Skillset New Zealand Blog

Ideas to help your team develop personally and professionally.

Want to avoid going nuts wrestling with your own mind? Then don’t read this.

Still reading? Okay, how long do you hold direct eye contact with someone else? And I do mean direct, not just on the nose or an eyebrow, or defocused. (Don’t time yourself! You’ll be talking to people in white coats before close of play.)

In my last presentation skills workshop, I saw a young man speak to a few colleagues, his eyes bouncing from one to the other, unable to stop on anyone. Very short, or indirect eye contact is often caused by fear, from the instinctive knowledge that when we allow someone else to look directly into our eyes they’ll be able to see who we really are. Yes, our eyes really are windows to the soul.

How much eye contact is too much?

Is this thought familiar? It’s aggressive to stay too long on the other person’s eyes? Or this one? It’s disrespectful to hold direct eye contact with a superior or an elder. No problem. We all need a balance that’s right for our culture.

But here’s the mind-wrestling part. Many people use such thoughts to hide their own fear from themselves, often so successfully they don’t realise they’re signalling fear and submission to the audience. So, are you one who wants to improve your personal authority and presence? In that case ask yourself again, how long do you hold direct eye contact with other people?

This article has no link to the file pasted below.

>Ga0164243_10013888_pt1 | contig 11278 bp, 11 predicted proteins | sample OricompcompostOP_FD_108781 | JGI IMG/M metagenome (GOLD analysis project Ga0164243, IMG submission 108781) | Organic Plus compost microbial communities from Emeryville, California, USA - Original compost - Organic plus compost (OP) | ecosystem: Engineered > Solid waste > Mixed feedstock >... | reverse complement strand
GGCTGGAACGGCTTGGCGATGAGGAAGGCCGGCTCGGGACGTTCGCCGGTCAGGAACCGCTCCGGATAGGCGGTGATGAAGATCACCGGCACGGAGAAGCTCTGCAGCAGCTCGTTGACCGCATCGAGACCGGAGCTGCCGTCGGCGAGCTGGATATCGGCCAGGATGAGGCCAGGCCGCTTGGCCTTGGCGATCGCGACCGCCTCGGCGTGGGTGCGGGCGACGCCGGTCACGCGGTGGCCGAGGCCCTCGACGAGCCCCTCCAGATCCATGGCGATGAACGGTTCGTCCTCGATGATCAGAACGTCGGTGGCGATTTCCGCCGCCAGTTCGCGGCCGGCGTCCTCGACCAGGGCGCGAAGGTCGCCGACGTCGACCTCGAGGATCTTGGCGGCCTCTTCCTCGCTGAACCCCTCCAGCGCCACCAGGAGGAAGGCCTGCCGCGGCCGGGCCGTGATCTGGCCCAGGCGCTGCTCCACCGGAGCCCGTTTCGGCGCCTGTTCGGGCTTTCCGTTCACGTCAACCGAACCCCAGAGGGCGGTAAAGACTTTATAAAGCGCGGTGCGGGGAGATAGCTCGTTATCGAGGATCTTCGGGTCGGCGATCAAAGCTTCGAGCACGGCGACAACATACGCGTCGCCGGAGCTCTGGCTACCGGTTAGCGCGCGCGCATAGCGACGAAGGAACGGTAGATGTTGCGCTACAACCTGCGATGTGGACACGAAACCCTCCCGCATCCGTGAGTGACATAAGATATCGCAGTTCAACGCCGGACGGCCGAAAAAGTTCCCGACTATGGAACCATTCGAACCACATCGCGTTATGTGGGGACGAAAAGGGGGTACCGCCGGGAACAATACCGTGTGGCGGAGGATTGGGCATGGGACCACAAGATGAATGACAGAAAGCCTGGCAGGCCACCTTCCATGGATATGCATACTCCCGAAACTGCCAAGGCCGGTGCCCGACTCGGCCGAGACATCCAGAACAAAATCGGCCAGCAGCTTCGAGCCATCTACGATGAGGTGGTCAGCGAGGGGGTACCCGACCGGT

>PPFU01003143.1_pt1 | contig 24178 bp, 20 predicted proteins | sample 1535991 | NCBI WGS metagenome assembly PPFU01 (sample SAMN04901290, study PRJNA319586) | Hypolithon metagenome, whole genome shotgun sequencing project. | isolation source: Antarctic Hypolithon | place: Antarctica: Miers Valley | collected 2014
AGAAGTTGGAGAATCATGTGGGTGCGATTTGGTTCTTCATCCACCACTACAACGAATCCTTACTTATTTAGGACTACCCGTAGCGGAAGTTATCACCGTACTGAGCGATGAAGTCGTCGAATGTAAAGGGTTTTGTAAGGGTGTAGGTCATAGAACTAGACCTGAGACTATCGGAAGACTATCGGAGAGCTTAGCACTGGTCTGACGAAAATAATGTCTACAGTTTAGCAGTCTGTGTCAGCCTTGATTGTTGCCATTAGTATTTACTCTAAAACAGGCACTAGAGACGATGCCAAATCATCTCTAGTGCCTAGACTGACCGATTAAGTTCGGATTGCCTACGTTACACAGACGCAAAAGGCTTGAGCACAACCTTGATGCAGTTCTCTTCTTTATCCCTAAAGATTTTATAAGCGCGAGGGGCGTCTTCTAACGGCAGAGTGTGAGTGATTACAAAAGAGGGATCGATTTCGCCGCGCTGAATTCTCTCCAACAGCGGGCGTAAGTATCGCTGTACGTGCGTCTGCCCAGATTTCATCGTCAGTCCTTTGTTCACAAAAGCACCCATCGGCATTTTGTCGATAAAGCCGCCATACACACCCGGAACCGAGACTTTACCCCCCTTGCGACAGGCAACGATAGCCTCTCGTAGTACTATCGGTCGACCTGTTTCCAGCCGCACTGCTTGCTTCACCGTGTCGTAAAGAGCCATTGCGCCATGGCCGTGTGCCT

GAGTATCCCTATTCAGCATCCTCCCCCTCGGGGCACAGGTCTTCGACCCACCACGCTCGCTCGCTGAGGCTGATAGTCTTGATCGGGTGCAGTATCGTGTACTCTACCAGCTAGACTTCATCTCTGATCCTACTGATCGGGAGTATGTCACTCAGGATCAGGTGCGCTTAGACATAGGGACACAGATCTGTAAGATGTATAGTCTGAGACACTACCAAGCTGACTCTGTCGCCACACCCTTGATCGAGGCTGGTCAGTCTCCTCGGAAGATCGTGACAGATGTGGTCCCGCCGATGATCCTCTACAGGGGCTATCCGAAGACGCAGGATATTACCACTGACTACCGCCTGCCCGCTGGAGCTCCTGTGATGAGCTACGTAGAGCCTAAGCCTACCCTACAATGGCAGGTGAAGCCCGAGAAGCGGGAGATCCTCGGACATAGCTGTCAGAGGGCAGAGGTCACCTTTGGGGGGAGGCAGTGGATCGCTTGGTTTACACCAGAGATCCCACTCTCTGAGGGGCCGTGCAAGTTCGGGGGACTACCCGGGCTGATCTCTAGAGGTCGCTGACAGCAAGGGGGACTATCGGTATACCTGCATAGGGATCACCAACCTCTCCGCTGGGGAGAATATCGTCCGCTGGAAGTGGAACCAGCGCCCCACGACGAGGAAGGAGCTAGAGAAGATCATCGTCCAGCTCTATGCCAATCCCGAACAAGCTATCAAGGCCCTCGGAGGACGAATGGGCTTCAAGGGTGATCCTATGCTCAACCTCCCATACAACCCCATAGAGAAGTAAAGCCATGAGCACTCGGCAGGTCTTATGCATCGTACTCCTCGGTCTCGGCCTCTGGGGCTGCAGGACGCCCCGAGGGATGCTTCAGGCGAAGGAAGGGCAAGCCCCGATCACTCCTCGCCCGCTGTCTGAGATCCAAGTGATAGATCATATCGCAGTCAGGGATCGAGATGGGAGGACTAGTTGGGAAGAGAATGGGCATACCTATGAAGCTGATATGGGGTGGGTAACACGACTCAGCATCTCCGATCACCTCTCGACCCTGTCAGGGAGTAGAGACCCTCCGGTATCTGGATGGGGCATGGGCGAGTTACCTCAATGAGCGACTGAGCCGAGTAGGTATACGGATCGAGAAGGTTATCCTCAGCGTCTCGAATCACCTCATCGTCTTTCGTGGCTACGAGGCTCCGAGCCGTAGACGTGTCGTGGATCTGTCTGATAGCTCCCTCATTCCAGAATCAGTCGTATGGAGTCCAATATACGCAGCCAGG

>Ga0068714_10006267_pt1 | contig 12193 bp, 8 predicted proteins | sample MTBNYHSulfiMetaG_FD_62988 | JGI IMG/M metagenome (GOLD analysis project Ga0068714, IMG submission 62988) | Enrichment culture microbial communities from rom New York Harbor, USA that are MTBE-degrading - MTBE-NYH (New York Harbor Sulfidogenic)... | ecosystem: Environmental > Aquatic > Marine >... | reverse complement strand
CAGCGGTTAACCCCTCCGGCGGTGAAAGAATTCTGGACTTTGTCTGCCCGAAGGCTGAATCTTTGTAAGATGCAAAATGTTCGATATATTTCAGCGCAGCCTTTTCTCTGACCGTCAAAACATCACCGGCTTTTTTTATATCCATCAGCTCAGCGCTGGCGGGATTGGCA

I did warn you.

Michael

About Michael Brown

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Michael is a senior trainer with Skillset, based in Christchurch.

He is a leading authority on training in presentation and news media skills in New Zealand. He has special expertise in how to present emotionally charged topics to challenging audiences. Michael has trained thousands of New Zealanders and worked with people who speak on behalf of some of the country's largest organisations.

Michael is a prolific author and his books on speaking and working with the media are in their fourth editions.

Speaking Easy: how to speak to your audiences with confidence and authority

Media Easy: how to handle the news media with confidence and authority

One of Michael's books is about his family's adventures sailing in the Pacific.

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